Scotland is Seeking Independence from the UK in a Democratic Process

Scotland's independence from the UK is not a partisan or ideological process, but is based on the democratic interests of Scottish society.

The Demand for Independence Has Historical Roots in Scotland

Scotland was an independent kingdom from its establishment in the early Middle Ages until 1707. In 1707, the Scottish Parliament voted to form a political alliance with England and a treaty of union was concluded, thus merging the two countries and giving birth to the Kingdom of Great Britain. Ever since the founding of the UK, there has always been a spirit of independence on the part of the Scots, but in recent years, following the tensions between the UK central government and Scotland, this tendency has grown.

Nicola Sturgeon Plans to Hold a Second Independence Referendum

The Scottish National Party (SNP) is committed to holding an independence referendum by the end of 2023, a move that could break the 314-year-old alliance between England and Scotland to overthrow the UK. Nicola Sturgeon, leader of the SNP, has said that if her party wins a majority in next month’s Holyrood elections, Boris Johnson will not block a second Scottish independence referendum. The prime minister, meanwhile, has so far opposed calls for a referendum, saying the 2014 vote was a one-time affair, with Scottish conservatives opposed to a second referendum. But Sturgeon recently said she believed the UK government’s stance on the issue had shifted from opposing the referendum to talking about when and how it would be held. She said that if the people of Scotland vote for a party that says the independence referendum must take place at the right time, it cannot be prevented and she does not think this will happen. She added that her definite preference and intention is to hold another referendum by 2023 – ff course, by following coronavirus protocols .

Boris Johnson’s Contradictory Position on Holding a Referendum in Scotland

In January, Johnson said there should be a 40-year gap between the first and second Scottish independence referendums – such as the 1975 and 2016 European referendums. “Referendums in my experience, direct experience, in this country are not particularly jolly events,” the prime minister told the BBC’s Andrew Marr Show. “They don’t have a notably unifying force in the national mood, they should be only once-in-a-generation.” However, the Scottish National Party has argued that Brexit, which was opposed by a majority of Scottish voters, has renewed the independence case.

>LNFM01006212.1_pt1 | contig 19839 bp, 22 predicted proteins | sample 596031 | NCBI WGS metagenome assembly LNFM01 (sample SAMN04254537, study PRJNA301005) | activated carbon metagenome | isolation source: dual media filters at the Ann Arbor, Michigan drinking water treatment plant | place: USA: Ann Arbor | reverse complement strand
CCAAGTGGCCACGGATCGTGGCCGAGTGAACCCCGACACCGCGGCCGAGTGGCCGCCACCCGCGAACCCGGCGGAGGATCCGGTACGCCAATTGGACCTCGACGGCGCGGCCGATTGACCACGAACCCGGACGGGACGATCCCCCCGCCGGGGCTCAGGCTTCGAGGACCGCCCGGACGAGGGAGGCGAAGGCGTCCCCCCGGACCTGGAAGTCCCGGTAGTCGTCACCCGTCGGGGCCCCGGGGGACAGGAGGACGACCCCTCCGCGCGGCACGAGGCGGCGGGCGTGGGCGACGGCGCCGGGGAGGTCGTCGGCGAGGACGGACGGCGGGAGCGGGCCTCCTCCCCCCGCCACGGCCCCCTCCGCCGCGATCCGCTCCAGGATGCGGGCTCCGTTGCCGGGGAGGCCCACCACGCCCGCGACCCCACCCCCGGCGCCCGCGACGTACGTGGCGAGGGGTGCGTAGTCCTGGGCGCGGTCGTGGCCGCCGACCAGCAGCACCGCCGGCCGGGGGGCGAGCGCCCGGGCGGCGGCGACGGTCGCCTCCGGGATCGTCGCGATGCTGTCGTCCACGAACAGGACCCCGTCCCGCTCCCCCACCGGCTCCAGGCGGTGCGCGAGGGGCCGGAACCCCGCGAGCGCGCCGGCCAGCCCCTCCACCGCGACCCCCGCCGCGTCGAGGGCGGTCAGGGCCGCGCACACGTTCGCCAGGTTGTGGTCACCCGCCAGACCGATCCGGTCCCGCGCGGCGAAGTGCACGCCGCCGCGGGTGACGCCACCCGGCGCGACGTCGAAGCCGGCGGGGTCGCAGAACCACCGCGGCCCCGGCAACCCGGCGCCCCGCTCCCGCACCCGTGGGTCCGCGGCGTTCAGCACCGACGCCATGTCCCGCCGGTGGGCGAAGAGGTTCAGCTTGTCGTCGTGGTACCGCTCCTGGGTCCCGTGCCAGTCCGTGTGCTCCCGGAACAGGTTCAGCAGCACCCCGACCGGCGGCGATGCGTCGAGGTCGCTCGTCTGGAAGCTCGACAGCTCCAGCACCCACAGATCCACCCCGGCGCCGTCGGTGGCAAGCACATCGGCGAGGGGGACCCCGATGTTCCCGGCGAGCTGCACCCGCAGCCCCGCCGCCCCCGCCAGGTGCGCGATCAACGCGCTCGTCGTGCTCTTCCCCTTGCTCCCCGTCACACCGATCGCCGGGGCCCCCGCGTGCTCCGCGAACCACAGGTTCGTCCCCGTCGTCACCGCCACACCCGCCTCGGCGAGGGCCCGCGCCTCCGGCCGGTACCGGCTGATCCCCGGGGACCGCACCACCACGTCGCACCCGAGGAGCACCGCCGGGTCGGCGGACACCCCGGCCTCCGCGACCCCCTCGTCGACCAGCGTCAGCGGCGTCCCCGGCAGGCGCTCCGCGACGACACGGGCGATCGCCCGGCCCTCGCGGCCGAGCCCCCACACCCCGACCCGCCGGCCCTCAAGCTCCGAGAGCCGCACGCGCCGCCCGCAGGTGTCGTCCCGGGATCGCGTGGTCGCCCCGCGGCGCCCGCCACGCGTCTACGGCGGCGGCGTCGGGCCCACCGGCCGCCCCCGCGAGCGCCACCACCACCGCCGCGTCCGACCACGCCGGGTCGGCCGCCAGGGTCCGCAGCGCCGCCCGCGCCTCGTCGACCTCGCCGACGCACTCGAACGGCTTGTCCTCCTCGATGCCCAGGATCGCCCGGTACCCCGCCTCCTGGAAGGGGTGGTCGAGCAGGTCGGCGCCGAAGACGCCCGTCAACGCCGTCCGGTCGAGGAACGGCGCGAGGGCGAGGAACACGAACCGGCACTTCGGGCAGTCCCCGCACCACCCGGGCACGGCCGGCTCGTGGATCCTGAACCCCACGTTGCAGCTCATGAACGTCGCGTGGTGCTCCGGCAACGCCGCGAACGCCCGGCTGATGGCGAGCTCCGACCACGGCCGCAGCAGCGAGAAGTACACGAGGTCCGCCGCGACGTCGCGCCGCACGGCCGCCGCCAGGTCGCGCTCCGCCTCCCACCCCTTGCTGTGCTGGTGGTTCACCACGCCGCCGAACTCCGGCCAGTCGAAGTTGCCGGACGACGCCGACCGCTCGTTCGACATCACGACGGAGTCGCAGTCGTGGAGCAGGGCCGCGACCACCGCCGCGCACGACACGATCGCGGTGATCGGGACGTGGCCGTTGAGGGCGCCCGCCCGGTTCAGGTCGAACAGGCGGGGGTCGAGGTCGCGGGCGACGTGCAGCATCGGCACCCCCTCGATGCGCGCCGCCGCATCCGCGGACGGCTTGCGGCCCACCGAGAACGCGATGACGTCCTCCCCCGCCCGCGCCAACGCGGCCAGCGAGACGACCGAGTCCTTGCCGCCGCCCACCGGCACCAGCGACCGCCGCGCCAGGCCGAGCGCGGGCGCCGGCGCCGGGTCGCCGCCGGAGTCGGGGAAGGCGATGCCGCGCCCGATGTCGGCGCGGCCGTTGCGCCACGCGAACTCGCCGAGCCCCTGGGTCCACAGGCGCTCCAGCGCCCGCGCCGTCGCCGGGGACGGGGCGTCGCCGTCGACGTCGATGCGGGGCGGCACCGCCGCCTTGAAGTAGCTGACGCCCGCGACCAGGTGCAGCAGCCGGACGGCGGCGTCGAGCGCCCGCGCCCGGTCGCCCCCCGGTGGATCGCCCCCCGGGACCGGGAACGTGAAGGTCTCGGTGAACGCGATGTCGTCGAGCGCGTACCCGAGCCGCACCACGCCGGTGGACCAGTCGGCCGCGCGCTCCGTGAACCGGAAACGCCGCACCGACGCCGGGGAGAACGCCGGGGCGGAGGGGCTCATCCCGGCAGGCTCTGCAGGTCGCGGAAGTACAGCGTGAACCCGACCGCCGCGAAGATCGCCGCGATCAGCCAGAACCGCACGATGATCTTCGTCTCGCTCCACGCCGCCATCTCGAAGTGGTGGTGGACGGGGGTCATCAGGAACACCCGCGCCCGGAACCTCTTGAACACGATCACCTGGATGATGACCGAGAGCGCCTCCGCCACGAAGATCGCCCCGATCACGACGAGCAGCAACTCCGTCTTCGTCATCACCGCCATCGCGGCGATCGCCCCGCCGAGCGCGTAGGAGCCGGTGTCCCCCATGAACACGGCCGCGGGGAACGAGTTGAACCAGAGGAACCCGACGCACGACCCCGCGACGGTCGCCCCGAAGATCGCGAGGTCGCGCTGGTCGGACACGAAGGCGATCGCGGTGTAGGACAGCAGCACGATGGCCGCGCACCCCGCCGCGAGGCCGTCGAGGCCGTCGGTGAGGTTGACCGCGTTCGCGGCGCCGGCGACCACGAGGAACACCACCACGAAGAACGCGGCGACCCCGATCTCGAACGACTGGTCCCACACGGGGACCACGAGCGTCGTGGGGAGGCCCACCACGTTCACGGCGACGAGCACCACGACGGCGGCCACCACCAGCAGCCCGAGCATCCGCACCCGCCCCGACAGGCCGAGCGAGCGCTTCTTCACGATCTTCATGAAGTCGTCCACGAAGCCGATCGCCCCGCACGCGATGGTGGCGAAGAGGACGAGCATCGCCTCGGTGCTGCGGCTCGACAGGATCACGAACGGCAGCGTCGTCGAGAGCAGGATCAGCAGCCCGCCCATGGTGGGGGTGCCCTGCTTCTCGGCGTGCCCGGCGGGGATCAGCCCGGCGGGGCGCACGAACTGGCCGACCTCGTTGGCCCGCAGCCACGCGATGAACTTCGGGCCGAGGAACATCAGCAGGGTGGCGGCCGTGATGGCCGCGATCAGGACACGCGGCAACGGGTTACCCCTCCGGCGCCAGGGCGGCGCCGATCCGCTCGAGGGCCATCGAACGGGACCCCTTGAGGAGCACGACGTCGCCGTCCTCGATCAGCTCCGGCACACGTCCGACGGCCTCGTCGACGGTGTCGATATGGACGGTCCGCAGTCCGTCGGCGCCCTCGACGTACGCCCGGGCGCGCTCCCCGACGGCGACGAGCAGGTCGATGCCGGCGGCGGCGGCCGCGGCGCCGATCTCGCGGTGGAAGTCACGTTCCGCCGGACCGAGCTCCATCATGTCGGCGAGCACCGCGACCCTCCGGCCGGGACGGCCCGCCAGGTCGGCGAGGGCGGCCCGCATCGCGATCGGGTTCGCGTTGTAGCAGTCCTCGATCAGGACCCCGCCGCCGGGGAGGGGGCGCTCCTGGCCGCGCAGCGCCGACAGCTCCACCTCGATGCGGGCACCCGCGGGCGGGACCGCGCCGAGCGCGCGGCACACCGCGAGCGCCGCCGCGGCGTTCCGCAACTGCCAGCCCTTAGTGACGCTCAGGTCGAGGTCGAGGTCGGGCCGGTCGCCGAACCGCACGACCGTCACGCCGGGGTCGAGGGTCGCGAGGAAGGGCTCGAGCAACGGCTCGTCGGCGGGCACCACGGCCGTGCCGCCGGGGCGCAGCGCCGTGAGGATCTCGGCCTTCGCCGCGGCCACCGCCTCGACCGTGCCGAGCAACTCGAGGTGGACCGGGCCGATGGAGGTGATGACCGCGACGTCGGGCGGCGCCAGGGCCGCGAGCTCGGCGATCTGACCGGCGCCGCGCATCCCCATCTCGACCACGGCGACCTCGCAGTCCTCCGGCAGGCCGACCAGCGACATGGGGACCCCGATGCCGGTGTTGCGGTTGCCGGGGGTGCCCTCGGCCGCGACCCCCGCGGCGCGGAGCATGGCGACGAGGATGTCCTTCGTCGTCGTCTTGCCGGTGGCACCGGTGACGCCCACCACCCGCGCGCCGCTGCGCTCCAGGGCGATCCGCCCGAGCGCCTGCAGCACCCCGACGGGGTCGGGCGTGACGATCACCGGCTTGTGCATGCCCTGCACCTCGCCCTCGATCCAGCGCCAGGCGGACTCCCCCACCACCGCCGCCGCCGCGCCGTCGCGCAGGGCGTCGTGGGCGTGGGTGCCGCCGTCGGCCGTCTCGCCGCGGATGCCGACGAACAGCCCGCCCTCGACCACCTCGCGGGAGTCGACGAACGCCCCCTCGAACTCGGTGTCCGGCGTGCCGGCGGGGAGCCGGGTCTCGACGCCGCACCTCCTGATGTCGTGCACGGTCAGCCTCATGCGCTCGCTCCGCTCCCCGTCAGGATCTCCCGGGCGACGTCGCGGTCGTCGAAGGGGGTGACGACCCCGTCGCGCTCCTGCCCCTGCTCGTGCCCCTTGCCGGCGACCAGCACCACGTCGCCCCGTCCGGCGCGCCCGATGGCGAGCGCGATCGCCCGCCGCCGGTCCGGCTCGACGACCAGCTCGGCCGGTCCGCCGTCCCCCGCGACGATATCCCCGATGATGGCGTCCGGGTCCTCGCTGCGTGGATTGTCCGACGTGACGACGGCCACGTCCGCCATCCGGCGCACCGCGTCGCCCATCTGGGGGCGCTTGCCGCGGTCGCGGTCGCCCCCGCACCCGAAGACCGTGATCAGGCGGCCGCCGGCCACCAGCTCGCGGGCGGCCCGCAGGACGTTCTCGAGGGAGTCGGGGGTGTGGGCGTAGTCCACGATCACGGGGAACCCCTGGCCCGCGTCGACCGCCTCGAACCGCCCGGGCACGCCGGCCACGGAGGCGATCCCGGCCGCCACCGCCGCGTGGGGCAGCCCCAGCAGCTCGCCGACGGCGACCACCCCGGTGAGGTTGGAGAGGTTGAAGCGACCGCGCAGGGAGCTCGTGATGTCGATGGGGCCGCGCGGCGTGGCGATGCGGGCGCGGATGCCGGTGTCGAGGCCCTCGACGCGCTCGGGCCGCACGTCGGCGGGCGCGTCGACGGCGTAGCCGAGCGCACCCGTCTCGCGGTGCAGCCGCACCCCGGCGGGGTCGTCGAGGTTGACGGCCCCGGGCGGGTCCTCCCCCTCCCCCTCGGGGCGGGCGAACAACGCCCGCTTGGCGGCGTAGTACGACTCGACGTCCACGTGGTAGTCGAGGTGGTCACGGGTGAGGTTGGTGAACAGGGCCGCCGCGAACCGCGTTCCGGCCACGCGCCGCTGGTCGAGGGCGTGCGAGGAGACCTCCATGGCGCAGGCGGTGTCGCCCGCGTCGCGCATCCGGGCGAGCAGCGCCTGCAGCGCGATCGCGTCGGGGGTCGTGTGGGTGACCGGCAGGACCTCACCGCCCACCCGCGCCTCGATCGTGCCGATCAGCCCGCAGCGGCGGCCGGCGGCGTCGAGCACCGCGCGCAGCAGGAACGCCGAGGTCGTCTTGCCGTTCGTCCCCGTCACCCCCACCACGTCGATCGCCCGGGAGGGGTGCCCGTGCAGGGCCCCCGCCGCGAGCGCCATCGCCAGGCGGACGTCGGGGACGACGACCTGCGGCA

Boris Johnson is Trapped in Mud!

Nicola Sturgeon has said that if the SNP wins a majority in next month’s election, UK Prime Minister Boris Johnson will not oppose a second independence referendum, while some UK government ministers have said it is inevitable. The Boris Johnson government has quietly backtracked on its outspoken opposition to the referendum, because of fears that Scottish voters may be undecided about independence. It has thus given permission to vote for the Scottish National Party,  believing that there is no chance of holding a referendum in Scotland any time soon. But Johnson is said to be determined in private that he will not be the prime minister to allow the referendum, and conservatives are sending the message that holding a referendum during the Covid pandemic is pure irresponsibility.

Independence is a Democratic Process, Not Dependent on a Party

Polls suggest that the Scots, given their historical background and the problems they have experienced since Brexit, want independence from the UK to become an independent country that can establish foreign relations with the rest of the world and  determine its own destiny. In such a case, what will greatly help to increase this spirit of independence and put it on the right path is the kind of service and facilities that the Scottish National Party can provide to the Scots. If Nicola Sturgeon and her party can convince the Scots that their future after separation from the UK will be better than the past, she will be able to gain the support of the people on the path to independence from Britain; otherwise people may avoid such a decision. So, the Scots do not support their independence for the sake of one party and one person; achieving independence is a process that happens gradually over time. If all the arrangements for independence are not made, it could have a detrimental effect on the Scots’ economic situation.


The Path to Independence is from the People’s Vote

If another referendum is held and the Scots vote in favour of secession from the UK, it will be the biggest shock to the UK since Ireland’s independence a century ago, with London embroiled in the effects of Brexit and the coronavirus crisis. “We believe that the people of Scotland should have the opportunity for a referendum when the coronavirus virus crisis is over, to decide whether Scotland should be an independent state”, the Scottish National Party said in a recent manifesto.

Although the SNP failed to persuade the people of the region on independence from the UK during a referendum in 2014, the party’s politicians have infiltrated all of Scotland’s elected institutions in the last seven years and become more popular every year. Nicola Sturgeon, the first minister of Scotland and leader of the SNP, has become one of the most popular politicians in the region in recent years. Sturgeon has repeatedly warned in recent weeks that a new independence referendum is imminent, following the finalisation of Britain’s exit from the EU.

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